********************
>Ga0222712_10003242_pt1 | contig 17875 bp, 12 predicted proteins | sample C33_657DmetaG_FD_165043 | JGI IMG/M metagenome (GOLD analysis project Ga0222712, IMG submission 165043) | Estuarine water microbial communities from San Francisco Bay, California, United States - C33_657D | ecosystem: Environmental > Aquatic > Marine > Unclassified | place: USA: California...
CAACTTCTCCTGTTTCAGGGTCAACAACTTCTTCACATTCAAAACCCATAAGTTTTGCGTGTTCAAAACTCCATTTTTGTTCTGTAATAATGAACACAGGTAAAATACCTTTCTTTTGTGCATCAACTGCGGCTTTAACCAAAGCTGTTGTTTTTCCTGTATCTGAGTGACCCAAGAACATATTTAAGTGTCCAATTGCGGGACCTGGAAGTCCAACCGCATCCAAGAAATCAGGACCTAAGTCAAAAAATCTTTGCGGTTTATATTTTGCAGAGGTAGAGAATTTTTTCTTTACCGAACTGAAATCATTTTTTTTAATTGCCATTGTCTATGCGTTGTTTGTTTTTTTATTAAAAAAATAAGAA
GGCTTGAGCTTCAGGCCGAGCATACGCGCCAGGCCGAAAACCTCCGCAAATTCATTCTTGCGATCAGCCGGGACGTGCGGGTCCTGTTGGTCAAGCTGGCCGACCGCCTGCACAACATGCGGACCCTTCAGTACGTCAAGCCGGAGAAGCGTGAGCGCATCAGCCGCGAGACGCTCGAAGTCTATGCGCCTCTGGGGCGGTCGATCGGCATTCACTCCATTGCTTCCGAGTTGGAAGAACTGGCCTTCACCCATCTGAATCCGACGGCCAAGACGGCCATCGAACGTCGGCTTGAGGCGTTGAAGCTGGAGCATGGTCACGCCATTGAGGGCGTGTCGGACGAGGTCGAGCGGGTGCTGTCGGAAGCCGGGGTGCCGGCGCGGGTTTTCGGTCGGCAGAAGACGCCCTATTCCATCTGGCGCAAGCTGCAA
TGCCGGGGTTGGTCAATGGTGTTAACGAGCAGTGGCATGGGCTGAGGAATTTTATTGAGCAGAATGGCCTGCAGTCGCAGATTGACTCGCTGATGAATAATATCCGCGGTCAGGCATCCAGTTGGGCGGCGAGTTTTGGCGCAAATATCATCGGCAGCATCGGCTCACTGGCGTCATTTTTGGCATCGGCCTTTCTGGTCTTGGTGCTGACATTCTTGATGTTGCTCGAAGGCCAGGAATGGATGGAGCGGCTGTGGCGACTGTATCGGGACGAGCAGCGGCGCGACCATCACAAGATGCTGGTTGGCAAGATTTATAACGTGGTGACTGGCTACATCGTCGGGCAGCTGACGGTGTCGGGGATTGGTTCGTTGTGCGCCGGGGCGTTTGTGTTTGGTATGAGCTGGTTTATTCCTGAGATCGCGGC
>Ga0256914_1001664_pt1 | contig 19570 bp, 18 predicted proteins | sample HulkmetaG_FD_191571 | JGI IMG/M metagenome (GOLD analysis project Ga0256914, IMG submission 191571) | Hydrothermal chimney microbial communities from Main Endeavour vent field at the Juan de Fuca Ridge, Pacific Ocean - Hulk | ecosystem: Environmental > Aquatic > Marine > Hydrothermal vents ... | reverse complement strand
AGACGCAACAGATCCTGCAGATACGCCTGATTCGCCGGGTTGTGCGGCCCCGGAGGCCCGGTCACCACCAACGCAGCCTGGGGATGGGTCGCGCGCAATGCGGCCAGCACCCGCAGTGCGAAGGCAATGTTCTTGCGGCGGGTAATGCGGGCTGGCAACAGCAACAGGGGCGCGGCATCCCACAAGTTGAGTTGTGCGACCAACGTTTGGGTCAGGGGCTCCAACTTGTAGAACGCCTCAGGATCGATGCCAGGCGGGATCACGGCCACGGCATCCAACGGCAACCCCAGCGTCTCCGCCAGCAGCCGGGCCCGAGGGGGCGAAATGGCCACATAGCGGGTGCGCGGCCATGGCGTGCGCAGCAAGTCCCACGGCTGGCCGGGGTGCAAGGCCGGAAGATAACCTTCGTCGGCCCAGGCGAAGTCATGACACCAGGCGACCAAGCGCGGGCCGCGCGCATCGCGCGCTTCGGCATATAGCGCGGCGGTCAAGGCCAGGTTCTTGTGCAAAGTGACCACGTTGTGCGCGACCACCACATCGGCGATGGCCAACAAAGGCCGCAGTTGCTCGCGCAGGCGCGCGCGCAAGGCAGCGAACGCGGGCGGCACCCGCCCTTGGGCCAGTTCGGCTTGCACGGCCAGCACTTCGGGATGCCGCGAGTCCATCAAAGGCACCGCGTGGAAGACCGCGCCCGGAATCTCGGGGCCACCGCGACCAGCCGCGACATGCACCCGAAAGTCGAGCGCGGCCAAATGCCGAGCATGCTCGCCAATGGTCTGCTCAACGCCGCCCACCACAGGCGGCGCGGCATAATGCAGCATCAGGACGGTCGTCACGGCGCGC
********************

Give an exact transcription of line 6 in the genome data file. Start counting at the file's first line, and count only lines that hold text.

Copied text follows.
AGACGCAACAGATCCTGCAGATACGCCTGATTCGCCGGGTTGTGCGGCCCCGGAGGCCCGGTCACCACCAACGCAGCCTGGGGATGGGTCGCGCGCAATGCGGCCAGCACCCGCAGTGCGAAGGCAATGTTCTTGCGGCGGGTAATGCGGGCTGGCAACAGCAACAGGGGCGCGGCATCCCACAAGTTGAGTTGTGCGACCAACGTTTGGGTCAGGGGCTCCAACTTGTAGAACGCCTCAGGATCGATGCCAGGCGGGATCACGGCCACGGCATCCAACGGCAACCCCAGCGTCTCCGCCAGCAGCCGGGCCCGAGGGGGCGAAATGGCCACATAGCGGGTGCGCGGCCATGGCGTGCGCAGCAAGTCCCACGGCTGGCCGGGGTGCAAGGCCGGAAGATAACCTTCGTCGGCCCAGGCGAAGTCATGACACCAGGCGACCAAGCGCGGGCCGCGCGCATCGCGCGCTTCGGCATATAGCGCGGCGGTCAAGGCCAGGTTCTTGTGCAAAGTGACCACGTTGTGCGCGACCACCACATCGGCGATGGCCAACAAAGGCCGCAGTTGCTCGCGCAGGCGCGCGCGCAAGGCAGCGAACGCGGGCGGCACCCGCCCTTGGGCCAGTTCGGCTTGCACGGCCAGCACTTCGGGATGCCGCGAGTCCATCAAAGGCACCGCGTGGAAGACCGCGCCCGGAATCTCGGGGCCACCGCGACCAGCCGCGACATGCACCCGAAAGTCGAGCGCGGCCAAATGCCGAGCATGCTCGCCAATGGTCTGCTCAACGCCGCCCACCACAGGCGGCGCGGCATAATGCAGCATCAGGACGGTCGTCACGGCGCGC